"Your choice, bitch," the leader said.
She heard Reacher moving in his stall.
"No, it's your choice," she heard him call to the guy. "We need to be a little mutual here. Cooperative, right? You want us to get back in your truck, you need to make it worth our while. "
His voice was calm and low. Holly stared across at him. Saw him sitting there, chained up, unarmed, facing a loaded automatic weapon, totally powerless by any reasonable definition of the word, three hostile men staring down at him.
"We need some breakfast," Reacher said. "Toast, with grape jelly. And coffee, but make it a lot stronger than last night's crap, OK? Good coffee is very important to me. You need to understand that. Then put a couple of mattresses in the truck. One queen-size, one twin. Make us a sofa in there. Then we'll get in. "
There was total silence. Holly glanced between the two men. Reacher was fixing the leader with a calm, level gaze from the floor. His blue eyes never blinked. The leader was staring down at him. Tension visible in the air. The driver had torn his gaze away from her body and was looking at Reacher. Anger in his eyes. Then the leader snapped around and nodded the other two out of the barn with him. Holly heard the door locking behind them.
"You eat toast?" Reacher said to her.
She was too breathless to answer.
"When they bring it, send it back," he said. "Make them do it over. Say it's too pale or too burnt or something. "
"What the hell do you think you're doing?" she asked.
"Psychology," Reacher said. "We need to start getting some dominance here. Situation like this, it's very important. "
She stared at him.
"Just do it, OK?" he said, calmly.
SHE DID IT. The jumpy guy brought the toast. It was just about perfect, but she rejected it. She looked at it with the disdain she'd use on a sloppy balance sheet and said it was too well-done. She was standing with all her weight on one foot, looking like a mess, dung all over her peach Armani, but she managed enough haughty contempt to intimidate the guy. He went back to the farmhouse kitchen and made more.
It came with a pot of strong coffee and Holly and Reacher ate their separate breakfasts, chains clanking, twenty feet apart, while the other two guys hauled mattresses into the barn. One queen, one twin. They pulled them up into the back of the truck and laid the queen out on the floor and stood the twin at right angles to it, up against the back of the cab bulkhead. Holly watched them do it and felt a whole lot better about the day. Then she suddenly realized exactly where Reacher's psychology had been aimed. Not just at the three kidnappers. At her, too. He didn't want her to get into a fight. Because she'd lose. He'd risked doing what he'd done to defuse a hopeless confrontation. She was amazed. Totally amazed. She thought blankly: for Christ's sake, this guy's got it ass backward. He's trying to take care of me.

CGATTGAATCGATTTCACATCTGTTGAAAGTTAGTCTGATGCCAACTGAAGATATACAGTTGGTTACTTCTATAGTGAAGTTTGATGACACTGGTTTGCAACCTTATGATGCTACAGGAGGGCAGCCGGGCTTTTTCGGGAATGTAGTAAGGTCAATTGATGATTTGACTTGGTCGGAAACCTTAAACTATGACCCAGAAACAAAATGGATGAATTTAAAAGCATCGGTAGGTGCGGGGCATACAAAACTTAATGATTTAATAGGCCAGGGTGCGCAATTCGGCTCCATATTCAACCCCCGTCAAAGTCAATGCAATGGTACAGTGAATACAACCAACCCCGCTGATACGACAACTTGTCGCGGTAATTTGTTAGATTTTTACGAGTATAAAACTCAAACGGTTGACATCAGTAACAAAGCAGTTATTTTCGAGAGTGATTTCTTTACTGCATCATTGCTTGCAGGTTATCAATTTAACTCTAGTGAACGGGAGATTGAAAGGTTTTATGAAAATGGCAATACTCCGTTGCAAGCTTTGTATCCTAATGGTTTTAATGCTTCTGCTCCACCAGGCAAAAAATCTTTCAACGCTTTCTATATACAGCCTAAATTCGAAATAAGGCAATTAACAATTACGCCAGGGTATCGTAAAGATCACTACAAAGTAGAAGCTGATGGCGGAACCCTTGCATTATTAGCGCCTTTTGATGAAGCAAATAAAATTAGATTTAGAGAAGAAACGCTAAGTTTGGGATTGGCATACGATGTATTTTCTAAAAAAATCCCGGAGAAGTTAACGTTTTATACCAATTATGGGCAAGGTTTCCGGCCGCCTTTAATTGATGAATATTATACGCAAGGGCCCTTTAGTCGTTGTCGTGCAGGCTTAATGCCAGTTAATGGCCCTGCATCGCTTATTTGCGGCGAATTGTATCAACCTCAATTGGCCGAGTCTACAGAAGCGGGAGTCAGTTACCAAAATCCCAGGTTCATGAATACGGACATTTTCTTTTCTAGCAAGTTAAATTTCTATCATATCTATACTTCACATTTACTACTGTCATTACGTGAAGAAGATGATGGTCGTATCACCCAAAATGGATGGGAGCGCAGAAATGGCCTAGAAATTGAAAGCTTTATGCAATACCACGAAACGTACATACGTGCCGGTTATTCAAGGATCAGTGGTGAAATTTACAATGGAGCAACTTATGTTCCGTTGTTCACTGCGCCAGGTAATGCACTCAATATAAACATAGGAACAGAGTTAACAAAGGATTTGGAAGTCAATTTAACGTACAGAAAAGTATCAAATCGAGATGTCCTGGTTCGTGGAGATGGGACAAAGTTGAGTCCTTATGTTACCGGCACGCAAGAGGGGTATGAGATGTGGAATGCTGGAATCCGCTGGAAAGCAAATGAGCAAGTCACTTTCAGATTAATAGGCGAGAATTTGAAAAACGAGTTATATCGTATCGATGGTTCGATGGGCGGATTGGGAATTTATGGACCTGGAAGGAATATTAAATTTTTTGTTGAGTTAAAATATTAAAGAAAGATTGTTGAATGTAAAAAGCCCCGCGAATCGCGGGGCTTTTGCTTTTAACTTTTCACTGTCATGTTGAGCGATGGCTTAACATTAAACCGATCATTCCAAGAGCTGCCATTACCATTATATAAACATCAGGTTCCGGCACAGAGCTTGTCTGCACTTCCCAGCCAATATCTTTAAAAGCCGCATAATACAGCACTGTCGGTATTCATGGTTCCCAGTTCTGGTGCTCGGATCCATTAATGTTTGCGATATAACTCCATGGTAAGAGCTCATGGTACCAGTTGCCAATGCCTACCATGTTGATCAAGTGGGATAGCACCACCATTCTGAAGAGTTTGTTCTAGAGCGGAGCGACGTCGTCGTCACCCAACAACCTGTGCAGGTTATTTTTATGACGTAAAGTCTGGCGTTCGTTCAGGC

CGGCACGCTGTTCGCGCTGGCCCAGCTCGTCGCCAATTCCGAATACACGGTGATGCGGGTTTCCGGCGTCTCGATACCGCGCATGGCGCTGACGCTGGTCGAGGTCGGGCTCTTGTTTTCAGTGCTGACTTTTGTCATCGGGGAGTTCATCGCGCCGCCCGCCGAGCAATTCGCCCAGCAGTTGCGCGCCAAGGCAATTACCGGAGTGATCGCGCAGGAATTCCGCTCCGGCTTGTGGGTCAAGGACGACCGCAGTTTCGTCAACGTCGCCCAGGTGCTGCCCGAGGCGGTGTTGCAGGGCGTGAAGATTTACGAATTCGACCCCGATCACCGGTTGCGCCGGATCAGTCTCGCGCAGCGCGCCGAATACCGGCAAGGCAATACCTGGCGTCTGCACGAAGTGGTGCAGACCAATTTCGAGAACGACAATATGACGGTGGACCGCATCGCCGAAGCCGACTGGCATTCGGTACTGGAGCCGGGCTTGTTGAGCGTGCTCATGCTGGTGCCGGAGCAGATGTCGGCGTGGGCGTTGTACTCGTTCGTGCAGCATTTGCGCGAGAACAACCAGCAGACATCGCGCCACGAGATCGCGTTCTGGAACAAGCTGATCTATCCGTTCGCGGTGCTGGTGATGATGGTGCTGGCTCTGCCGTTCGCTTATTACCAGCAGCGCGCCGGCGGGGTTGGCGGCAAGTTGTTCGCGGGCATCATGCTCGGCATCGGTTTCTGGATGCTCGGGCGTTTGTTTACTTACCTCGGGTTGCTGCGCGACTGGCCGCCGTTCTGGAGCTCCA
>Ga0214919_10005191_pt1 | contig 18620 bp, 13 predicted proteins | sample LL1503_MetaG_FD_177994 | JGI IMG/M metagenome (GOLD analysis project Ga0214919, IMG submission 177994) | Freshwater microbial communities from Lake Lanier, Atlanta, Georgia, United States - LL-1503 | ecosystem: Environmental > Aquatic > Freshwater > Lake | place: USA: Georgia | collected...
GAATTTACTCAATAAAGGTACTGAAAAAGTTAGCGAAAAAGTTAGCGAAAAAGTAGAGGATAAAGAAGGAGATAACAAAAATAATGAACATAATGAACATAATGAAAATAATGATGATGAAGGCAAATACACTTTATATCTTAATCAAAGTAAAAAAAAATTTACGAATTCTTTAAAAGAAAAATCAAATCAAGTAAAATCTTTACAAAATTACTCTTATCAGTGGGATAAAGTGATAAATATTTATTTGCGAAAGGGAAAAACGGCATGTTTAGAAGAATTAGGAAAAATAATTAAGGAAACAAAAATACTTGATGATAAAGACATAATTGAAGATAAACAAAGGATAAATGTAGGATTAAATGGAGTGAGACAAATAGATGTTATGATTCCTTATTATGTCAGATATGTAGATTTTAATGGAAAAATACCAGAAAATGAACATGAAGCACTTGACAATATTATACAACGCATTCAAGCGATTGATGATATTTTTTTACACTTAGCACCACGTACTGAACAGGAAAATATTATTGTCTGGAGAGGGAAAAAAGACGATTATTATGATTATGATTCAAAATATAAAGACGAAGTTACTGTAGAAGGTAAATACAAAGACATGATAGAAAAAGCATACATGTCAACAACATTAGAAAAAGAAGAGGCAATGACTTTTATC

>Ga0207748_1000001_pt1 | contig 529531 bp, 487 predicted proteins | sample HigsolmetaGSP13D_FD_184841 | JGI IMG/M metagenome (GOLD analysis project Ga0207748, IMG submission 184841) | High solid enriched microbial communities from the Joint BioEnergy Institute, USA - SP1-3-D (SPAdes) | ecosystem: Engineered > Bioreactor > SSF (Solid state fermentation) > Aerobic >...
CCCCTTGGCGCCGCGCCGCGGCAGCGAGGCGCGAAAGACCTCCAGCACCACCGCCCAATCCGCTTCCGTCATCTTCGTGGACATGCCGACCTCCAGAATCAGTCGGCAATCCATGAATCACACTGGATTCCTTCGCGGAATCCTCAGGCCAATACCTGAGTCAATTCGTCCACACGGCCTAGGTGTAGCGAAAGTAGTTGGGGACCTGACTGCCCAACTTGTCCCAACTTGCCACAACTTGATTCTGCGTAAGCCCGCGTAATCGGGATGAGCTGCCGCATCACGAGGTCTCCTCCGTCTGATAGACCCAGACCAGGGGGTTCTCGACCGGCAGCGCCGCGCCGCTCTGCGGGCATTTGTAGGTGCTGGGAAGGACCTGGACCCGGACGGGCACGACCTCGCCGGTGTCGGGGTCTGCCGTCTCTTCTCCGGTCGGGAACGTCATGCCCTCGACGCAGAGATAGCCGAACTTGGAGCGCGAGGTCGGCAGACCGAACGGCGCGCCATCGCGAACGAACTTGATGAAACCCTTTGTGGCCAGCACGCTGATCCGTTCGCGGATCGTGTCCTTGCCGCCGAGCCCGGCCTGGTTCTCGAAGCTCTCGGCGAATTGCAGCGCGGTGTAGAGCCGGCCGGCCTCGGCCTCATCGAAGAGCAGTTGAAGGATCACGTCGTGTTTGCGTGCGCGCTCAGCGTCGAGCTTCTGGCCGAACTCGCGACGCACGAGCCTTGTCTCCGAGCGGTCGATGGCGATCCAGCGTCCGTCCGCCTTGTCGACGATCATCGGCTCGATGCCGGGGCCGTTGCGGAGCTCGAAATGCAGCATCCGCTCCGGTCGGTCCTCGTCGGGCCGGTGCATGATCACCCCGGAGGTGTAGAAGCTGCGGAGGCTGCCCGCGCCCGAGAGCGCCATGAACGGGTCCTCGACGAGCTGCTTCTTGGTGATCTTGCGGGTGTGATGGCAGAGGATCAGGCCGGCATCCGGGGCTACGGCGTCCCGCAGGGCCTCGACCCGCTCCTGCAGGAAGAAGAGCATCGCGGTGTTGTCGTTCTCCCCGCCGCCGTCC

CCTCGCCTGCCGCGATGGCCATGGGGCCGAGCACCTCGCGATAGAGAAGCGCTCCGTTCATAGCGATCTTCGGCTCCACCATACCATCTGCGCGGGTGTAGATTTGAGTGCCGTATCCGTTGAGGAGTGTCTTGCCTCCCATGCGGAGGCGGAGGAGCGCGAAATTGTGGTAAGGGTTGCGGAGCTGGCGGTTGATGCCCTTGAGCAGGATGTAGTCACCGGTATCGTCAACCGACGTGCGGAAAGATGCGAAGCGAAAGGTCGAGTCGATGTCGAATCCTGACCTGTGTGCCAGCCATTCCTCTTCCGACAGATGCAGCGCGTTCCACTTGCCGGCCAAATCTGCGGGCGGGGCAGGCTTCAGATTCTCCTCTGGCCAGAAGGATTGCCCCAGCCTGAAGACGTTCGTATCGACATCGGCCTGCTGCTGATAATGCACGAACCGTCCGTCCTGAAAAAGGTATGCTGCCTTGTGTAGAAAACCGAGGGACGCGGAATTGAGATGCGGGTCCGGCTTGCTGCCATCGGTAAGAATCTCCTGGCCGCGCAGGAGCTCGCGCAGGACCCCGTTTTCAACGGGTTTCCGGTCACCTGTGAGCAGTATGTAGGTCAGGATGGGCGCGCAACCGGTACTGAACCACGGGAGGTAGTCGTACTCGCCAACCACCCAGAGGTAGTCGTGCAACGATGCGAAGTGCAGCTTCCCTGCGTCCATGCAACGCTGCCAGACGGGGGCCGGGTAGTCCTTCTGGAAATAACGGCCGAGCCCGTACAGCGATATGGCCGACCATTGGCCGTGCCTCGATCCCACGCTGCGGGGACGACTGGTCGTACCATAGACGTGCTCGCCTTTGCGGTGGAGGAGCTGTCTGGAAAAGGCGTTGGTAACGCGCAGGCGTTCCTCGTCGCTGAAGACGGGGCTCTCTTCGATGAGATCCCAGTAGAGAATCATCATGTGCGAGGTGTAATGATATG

"You want to tell us your names?" Reacher asked, calmly. "We're spending some time together, we can be a little civilized about it, right?"
Holly saw the leader just looking at him. The guy made no reply.
"We've seen your faces," Reacher said. "Telling us your names isn't going to do you any harm. And we might as well try to get along. "
The guy thought about it and nodded.
"Loder," he said.
The little jumpy guy shifted feet.
br /> "Stevie," he said.
Reacher nodded. Then the ugly driver realized all four were looking at him. He ducked his head.
"I'm not telling you my name," he said. "Hell should I?"
"And let's be real clear," the guy called Loder said. "Civilized is not the same thing as friendly, right?"
Holly saw him aim his Glock at Reacher's head and hold it there for a long moment. Nothing in his face. Not the same thing as friendly. Reacher nodded. A small cautious movement. They left their toast plates and their coffee mugs lying on the straw and the guy called Loder unlocked their chains. They met in the central aisle. Two Glocks and a shotgun aimed at them. The ugly driver leering. Reacher looked him in the eye and ducked down and picked Holly up like she weighed nothing at all. Carried her the ten paces to the truck. Put her down gently inside. They crawled forward together to the improvised sofa. Got themselves comfortable.
The truck's rear doors slammed and locked. Holly heard the big barn door open up. The truck's engine turned over and caught. They drove out of the barn and bounced a hundred and fifty yards over the rough track. Turned an invisible right angle and cruised straight and slow down a road for fifteen minutes.
"We aren't in Pennsylvania," Holly said. "Roads are too straight. Too flat. "
Reacher just shrugged at her in the dark.
"We aren't in handcuffs anymore, either," he said. "Psychology. "